By Irina Slav
China is bothering energy analysts and investors. It’s bothering them because it has been on a buying spree for crude in the last two years but nobody knows for sure how much of it the world’s second-largest consumer of oil has stashed away in strategic and commercial tanks.
At least, that was true up until this morning, when China graciously reported their oil strategic inventory reserves as of the first of the year—31.97 million tons, or between 33 and 36 days’ worth of China imports. The figure, which is higher than analysts had expected, may not mean a whole lot, because we still don’t know anything about how much they have amassed since then, and it doesn’t include any information about what may be stashed away in commercial storage facilities.
Knowing how much oil China has put away could be vital for predicting the future moves of the oil market, from analysts’ perspective. Unfortunately, Beijing doesn’t feel that it has to share this vital information with the world.
What the world-outside-China knows is that this year, crude oil imports there have reached historic highs, as the country takes advantage of the price rout and teapot refineries gain in prominence – and clients abroad. The world also knows that local production is falling, as E&Ps have to deal with maturing fields and low profitability.
This falling local production is increasing China’s dependence on external sources of crude, which hardly sits well with Beijing and could provide an easy explanation for the inventory boost: buy it cheap while it lasts, have a nice big cushion when prices start climbing back up.
Yet, it’s certainly uncomfortable for observers and analysts to not know even approximately how much crude oil there is in China. That’s why some of them have found a way around the fragments of information that the country’s bureau of statistics releases sporadically. Bloomberg writes that analysts at JPMorgan use a simple calculation method to figure out those notorious inventories. They simply subtract what the country consumes from what it produces and imports. The difference over the first half of the year came in at 1.2 million bpd, with total inventories reaching about 400 million barrels by end-June. This falls short of a stated target of 511 million barrels, but the target may have been reached by the end of August and JPMorgan analysts are suggesting Chinese imports this month could fall.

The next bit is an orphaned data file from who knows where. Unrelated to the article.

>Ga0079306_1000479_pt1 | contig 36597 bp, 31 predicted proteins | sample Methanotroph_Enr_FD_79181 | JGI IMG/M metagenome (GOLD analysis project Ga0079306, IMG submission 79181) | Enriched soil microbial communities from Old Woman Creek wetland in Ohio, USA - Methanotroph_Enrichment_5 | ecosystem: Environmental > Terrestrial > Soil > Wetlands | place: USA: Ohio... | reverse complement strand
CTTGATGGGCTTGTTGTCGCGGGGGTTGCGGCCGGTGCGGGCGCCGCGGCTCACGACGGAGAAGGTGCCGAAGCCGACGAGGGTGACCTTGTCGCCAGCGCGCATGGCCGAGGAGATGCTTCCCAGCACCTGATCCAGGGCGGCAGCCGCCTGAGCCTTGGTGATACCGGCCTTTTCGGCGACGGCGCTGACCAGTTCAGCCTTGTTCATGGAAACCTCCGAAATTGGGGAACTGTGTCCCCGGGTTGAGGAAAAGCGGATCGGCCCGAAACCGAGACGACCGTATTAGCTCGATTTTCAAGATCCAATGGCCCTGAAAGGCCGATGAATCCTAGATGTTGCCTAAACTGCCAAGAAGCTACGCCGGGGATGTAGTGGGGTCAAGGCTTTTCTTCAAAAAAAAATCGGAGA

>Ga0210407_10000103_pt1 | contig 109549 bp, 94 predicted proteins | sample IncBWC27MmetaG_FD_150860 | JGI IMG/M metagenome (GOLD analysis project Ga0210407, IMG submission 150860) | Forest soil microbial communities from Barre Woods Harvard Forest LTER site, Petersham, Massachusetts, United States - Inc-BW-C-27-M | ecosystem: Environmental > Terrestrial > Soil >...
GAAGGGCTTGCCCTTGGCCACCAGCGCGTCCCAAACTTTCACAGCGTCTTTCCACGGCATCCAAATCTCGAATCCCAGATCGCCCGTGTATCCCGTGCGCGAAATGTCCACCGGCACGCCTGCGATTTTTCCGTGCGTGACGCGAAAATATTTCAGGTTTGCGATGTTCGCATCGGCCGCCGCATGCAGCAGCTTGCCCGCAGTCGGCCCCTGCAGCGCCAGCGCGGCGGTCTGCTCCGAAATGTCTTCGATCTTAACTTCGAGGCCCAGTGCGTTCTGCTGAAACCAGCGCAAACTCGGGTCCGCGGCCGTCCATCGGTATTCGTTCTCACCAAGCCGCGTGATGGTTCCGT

After today’s new figures, the number crunchers might have to do some refiguring, and already unsettled markets more unsettled.
Energy Aspects, on the other hand, believes there will be no serious changes in China’s oil-buying habits in the near term as another 150 million barrels worth of storage space is due to be built by the end of 2017. This includes both strategic and commercial storage space, as China can move crude from strategic to commercial tanks and back—rendering today’s figures even less useful.
China wants to have enough oil in storage to secure 100 days’ worth of imports, but accumulating this amount takes time and new storage facilities. Initially, plans were to have these 100 days secured by 2020, but earlier this year the deadline was pushed forward as the construction of storage space will apparently take more time than initially estimated.
Any reliable piece of information regarding the consumption and inventories of the world’s biggest oil consumers could help analysts and investors navigate an extremely volatile market. At the same time, however, this information arguably makes the market even more volatile: every week the release of crude inventory estimates by the American Petroleum Institute and then official data from the Energy Information Administration causes sudden jumps and falls in crude oil prices, even if the two reports contradict each other, which is not infrequent.
So, how would the market benefit from complete information about China’s oil in storage? Today, we’re about to find out.